Poetic Form Fridays are made to share various poetic forms. This week, we look at the double dactyl, a light verse form invented by Anthony Hecht and Paul Pascal.
Double Dactyl Poems
The double dactyl form is a light verse form invented by poets Anthony Hecht and Paul Pascal. It has the following guidelines:
- two quatrains
- each quatrain has three double-dactyl lines
- followed by a shorter dactyl-spondee pair
- the two spondees rhyme
- the first line is a nonsense phrase
- the second line is a proper or place name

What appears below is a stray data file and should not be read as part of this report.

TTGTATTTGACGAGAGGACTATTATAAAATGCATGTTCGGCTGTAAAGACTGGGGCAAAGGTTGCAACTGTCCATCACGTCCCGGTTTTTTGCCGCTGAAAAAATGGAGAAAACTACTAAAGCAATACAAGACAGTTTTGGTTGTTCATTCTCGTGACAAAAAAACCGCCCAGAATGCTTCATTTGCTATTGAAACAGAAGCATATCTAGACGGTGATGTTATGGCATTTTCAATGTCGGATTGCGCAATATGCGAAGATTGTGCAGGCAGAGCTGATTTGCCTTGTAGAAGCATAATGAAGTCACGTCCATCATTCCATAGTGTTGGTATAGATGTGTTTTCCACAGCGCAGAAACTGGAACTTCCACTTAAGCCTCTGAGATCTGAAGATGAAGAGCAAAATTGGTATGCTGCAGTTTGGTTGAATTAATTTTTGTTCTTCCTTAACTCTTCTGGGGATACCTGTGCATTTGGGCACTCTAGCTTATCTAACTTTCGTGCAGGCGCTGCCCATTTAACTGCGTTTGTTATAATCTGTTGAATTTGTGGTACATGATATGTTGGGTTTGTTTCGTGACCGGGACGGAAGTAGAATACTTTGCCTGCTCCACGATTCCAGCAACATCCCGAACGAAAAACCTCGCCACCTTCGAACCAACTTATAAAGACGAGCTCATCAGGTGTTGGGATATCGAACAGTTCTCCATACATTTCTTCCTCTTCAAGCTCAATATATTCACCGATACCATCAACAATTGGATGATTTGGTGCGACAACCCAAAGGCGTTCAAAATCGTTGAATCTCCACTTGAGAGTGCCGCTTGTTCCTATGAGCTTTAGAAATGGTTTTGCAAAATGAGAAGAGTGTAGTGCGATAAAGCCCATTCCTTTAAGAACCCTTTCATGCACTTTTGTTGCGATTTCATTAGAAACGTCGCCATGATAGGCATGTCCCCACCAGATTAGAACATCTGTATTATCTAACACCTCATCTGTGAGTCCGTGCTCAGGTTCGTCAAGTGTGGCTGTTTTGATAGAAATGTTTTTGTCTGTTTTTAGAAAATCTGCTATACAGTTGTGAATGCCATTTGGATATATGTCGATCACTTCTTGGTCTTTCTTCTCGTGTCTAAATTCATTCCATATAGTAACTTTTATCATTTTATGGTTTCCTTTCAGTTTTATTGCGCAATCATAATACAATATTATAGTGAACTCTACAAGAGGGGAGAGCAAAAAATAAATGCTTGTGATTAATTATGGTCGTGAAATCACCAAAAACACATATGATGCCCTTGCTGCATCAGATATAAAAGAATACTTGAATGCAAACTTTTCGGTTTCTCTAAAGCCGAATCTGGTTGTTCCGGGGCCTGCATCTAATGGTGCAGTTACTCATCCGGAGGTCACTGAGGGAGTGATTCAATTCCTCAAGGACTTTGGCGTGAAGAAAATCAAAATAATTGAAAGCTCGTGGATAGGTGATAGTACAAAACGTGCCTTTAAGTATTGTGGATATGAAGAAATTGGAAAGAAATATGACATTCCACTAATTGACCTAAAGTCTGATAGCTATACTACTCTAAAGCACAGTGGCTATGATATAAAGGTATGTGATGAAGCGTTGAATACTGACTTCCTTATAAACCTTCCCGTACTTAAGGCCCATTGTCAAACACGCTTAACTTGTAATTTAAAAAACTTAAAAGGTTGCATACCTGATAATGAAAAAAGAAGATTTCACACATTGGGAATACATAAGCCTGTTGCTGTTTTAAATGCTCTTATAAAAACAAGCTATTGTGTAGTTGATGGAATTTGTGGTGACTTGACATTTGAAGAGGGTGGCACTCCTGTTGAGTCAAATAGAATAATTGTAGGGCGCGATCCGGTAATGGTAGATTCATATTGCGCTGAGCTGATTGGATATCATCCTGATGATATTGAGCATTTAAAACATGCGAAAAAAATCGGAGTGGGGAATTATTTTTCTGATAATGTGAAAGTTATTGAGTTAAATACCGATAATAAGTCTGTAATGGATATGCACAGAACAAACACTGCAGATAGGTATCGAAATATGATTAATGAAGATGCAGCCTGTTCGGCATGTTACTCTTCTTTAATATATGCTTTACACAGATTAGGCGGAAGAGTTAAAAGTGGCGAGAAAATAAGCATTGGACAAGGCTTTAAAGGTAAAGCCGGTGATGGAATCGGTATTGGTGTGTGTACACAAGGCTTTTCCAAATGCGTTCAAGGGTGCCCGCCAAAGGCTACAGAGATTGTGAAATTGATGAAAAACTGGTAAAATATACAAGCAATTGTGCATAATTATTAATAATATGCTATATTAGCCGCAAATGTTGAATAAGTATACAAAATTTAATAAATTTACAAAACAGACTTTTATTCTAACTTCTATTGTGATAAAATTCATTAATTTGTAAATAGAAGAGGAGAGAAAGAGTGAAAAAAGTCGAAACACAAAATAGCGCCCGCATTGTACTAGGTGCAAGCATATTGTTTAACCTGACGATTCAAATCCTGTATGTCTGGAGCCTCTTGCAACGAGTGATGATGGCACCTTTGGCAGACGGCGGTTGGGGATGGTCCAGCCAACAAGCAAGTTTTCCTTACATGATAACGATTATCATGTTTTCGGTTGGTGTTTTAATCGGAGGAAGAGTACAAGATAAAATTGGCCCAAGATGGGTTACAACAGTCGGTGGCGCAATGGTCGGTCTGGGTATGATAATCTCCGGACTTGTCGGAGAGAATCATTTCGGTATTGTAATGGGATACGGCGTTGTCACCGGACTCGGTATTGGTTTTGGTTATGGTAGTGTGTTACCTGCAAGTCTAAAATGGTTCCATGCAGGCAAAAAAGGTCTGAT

- one other line (usually the sixth) uses a single double-dactylic word that has never been used before in any double dactyl [not sure how you can prove this, but...]
A couple notes on dactyls and spondees:
- one dactyl has a stress followed by two unstressed sounds; so, a double dactyl line does that twice
- a spondee is two syllables, both stressed
One final note: Some versions of the double dactyl replace the dactyl-spondee pair with a dactyl and stressed sound--so four syllables instead of five.
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Here’s my attempt at a double dactyl:
big game, by Robert Lee Brewer
Ann Arbor, Michigan,
fights for its football team
that never beats State!
Wolverines could use a
to help them win again
in the big ball game!